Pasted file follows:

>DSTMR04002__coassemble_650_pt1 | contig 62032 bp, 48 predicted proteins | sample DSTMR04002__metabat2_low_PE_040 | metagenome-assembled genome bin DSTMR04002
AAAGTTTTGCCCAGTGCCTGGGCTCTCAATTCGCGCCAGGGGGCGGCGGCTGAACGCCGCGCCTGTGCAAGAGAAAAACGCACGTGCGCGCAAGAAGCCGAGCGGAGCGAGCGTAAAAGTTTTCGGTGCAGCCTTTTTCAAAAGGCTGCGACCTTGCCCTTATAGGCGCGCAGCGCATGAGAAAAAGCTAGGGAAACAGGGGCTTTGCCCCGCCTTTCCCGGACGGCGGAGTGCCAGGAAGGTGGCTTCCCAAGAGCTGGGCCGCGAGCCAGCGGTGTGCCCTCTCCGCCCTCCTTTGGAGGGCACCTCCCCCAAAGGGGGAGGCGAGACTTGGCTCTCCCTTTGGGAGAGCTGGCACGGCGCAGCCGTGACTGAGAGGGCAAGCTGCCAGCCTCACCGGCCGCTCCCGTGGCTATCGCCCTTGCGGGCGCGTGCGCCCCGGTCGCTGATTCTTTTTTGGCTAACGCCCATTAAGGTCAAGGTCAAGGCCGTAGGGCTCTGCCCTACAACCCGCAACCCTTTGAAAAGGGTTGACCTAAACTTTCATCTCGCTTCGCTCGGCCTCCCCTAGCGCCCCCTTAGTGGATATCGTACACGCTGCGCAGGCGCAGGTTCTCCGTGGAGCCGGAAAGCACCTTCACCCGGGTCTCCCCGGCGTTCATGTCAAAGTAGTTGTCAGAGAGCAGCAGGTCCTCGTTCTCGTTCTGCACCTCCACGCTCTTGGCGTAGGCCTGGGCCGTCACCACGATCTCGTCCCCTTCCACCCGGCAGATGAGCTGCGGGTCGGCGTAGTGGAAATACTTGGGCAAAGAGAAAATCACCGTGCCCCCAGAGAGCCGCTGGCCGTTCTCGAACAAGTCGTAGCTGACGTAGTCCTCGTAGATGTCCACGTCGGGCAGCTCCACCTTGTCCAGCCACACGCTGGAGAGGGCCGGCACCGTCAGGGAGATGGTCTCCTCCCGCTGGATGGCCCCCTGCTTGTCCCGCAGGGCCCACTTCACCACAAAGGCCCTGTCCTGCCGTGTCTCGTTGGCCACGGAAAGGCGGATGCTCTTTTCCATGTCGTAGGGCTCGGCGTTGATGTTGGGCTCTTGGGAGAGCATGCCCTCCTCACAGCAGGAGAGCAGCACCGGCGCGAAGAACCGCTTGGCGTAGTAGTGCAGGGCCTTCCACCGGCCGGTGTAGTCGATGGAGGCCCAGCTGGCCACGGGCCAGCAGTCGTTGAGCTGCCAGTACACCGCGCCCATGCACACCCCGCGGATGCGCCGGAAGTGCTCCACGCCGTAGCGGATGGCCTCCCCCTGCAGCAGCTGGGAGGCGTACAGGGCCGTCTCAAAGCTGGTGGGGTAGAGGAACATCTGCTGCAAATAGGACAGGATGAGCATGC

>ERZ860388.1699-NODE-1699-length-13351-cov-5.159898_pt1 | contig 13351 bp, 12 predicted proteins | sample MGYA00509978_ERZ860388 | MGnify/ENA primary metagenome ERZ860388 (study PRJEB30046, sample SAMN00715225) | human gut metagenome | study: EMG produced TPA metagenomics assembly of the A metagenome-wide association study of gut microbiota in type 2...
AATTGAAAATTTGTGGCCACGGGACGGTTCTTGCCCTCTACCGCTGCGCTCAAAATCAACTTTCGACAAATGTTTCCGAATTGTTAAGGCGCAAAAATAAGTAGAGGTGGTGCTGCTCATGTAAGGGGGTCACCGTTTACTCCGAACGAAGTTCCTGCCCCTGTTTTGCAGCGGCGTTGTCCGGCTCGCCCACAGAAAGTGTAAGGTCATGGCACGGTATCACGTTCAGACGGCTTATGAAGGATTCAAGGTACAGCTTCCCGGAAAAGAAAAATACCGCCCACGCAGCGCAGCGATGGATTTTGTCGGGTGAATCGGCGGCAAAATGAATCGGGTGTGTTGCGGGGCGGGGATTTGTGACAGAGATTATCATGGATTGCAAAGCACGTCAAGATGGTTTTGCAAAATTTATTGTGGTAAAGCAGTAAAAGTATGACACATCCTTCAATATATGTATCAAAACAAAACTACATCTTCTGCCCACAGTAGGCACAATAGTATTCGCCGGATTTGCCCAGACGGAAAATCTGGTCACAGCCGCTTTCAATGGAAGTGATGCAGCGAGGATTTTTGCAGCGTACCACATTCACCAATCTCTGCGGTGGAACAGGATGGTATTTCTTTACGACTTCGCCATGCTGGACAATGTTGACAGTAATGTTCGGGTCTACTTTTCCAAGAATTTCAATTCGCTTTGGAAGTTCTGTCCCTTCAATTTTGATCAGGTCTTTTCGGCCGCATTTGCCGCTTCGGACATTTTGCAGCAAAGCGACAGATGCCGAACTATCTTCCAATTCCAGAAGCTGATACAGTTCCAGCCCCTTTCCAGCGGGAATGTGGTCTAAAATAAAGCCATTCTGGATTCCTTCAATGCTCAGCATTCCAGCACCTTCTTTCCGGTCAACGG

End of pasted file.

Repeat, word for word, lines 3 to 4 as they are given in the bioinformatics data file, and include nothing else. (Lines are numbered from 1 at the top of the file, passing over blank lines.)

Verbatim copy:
>ERZ860388.1699-NODE-1699-length-13351-cov-5.159898_pt1 | contig 13351 bp, 12 predicted proteins | sample MGYA00509978_ERZ860388 | MGnify/ENA primary metagenome ERZ860388 (study PRJEB30046, sample SAMN00715225) | human gut metagenome | study: EMG produced TPA metagenomics assembly of the A metagenome-wide association study of gut microbiota in type 2...
AATTGAAAATTTGTGGCCACGGGACGGTTCTTGCCCTCTACCGCTGCGCTCAAAATCAACTTTCGACAAATGTTTCCGAATTGTTAAGGCGCAAAAATAAGTAGAGGTGGTGCTGCTCATGTAAGGGGGTCACCGTTTACTCCGAACGAAGTTCCTGCCCCTGTTTTGCAGCGGCGTTGTCCGGCTCGCCCACAGAAAGTGTAAGGTCATGGCACGGTATCACGTTCAGACGGCTTATGAAGGATTCAAGGTACAGCTTCCCGGAAAAGAAAAATACCGCCCACGCAGCGCAGCGATGGATTTTGTCGGGTGAATCGGCGGCAAAATGAATCGGGTGTGTTGCGGGGCGGGGATTTGTGACAGAGATTATCATGGATTGCAAAGCACGTCAAGATGGTTTTGCAAAATTTATTGTGGTAAAGCAGTAAAAGTATGACACATCCTTCAATATATGTATCAAAACAAAACTACATCTTCTGCCCACAGTAGGCACAATAGTATTCGCCGGATTTGCCCAGACGGAAAATCTGGTCACAGCCGCTTTCAATGGAAGTGATGCAGCGAGGATTTTTGCAGCGTACCACATTCACCAATCTCTGCGGTGGAACAGGATGGTATTTCTTTACGACTTCGCCATGCTGGACAATGTTGACAGTAATGTTCGGGTCTACTTTTCCAAGAATTTCAATTCGCTTTGGAAGTTCTGTCCCTTCAATTTTGATCAGGTCTTTTCGGCCGCATTTGCCGCTTCGGACATTTTGCAGCAAAGCGACAGATGCCGAACTATCTTCCAATTCCAGAAGCTGATACAGTTCCAGCCCCTTTCCAGCGGGAATGTGGTCTAAAATAAAGCCATTCTGGATTCCTTCAATGCTCAGCATTCCAGCACCTTCTTTCCGGTCAACGG